" 'Why?' says the Lord of hosts. 'Because of My house that is in ruins while every one of you runs to his own house' " - Haggai 1:9.

After hearing Haggai's message the leaders decide to be obedient and finish rebuilding the temple (Haggai 1:12-13). God adds His amen to this: " 'I am with you...' " Haggai 1:13.

I love how Haggai gives us a behind-the-scenes glimpse of why his words were successful: "So the Lord stirred up the spirit of Zerubabbel … Joshua … Johozadak…" Haggai 1:14.

[The Hebrew word for stirred up is ur. It means to rouse, awaken, stir up, excite, raise up, arouse to action, open one's eyes. Other places it's used is of an eagle stirring up its nest (Deuteronomy 32:11); a musical instrument warming up (Psalm 108:2); God awakening the prophet (Isaiah 50:4); and a call to the Lord's arm to "awake"(Isaiah 51:9) - Dick Mills, Word Wealth, New Spirit-Filled Life Bible p. 1243.]

I think we need to pay attention to this whenever we feel the weight of things not right in our own church, city, and country. It was not, finally, Haggai's eloquence that got the leaders and people moving but God stirring hearts.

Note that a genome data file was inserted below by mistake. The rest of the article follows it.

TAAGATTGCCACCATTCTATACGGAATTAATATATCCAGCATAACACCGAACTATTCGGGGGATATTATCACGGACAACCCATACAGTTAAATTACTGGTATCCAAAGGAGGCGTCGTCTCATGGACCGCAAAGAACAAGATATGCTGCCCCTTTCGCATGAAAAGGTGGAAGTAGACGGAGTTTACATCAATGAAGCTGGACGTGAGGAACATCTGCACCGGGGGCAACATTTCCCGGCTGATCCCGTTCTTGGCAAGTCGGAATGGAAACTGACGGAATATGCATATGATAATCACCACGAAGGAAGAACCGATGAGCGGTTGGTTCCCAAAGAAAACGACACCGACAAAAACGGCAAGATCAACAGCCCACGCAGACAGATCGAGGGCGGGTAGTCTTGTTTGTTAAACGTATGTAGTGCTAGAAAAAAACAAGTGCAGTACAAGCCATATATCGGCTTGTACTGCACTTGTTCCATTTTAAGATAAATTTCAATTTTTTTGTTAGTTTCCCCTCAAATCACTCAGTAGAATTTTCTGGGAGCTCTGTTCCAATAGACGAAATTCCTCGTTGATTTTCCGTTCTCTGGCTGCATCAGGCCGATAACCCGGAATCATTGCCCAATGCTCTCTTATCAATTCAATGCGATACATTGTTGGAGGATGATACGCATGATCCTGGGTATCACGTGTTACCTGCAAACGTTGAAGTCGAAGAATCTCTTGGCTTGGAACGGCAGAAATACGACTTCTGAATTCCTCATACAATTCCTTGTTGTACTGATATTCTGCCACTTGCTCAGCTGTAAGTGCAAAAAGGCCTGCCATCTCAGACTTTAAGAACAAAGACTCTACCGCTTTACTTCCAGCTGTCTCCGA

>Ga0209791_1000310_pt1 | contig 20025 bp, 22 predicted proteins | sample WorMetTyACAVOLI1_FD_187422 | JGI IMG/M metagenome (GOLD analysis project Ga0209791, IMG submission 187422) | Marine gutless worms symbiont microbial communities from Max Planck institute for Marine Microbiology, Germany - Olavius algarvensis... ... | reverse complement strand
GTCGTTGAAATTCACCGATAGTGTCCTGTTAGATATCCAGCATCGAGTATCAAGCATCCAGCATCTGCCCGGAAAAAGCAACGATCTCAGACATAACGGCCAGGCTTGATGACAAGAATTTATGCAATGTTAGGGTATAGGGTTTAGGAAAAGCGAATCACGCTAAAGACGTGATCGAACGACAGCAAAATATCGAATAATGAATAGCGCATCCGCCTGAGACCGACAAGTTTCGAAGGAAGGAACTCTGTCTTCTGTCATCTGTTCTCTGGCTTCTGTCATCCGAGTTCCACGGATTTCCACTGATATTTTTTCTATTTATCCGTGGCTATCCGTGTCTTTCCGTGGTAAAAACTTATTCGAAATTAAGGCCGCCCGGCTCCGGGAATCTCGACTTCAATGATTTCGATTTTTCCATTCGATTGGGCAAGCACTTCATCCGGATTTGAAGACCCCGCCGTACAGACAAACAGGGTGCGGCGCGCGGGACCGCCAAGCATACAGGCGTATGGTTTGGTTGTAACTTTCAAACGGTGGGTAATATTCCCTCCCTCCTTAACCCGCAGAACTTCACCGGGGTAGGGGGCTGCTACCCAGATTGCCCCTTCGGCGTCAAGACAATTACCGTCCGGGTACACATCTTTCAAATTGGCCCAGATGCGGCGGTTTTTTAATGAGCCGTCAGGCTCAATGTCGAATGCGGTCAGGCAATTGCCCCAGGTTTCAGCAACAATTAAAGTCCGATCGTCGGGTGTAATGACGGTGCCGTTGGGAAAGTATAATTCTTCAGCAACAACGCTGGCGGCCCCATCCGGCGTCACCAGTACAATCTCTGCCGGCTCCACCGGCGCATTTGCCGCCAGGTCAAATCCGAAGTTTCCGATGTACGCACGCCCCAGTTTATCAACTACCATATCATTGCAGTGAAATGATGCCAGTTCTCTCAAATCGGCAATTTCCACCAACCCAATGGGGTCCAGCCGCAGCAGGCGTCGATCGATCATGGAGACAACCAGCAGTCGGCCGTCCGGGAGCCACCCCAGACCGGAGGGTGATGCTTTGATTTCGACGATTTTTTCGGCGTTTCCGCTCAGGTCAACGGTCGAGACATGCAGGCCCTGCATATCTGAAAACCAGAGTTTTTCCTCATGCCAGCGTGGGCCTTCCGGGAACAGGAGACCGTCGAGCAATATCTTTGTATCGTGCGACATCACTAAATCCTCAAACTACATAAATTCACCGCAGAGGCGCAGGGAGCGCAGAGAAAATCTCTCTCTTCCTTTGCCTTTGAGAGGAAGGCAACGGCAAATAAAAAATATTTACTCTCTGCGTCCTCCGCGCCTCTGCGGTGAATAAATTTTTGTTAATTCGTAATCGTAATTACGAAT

How do we who aren't leaders aid this process along?
  • Jesus words to pray that God send workers comes to mind - Matthew 9:30.
  • Paul's command to make "supplications, prayers and intercessions" for kings and all who are in authority is another thing we can do. - 1 Timothy 2:1,2.  For, "The king's heart is in the hand of the Lord like the rivers of water; He turns it wherever He wishes" - Proverbs 21:1.

Dear God, thank You for Your power over the heart of even the highest earthly ruler's heart. Please stir up the hearts of our leaders, secular and spiritual, to honor and obey You. Amen.

Unless otherwise noted all Scripture quotations are taken from the New King James Version®. Copyright © 1982 by Thomas Nelson, Inc. Used by permission. All rights reserved.

Sunday, December 14, 2014

Straighten the path

straight path through woods
TODAY'S SPECIAL: John 1:15-28

TO CHEW ON: "He said, 'I am
The voice of one crying in the wilderness;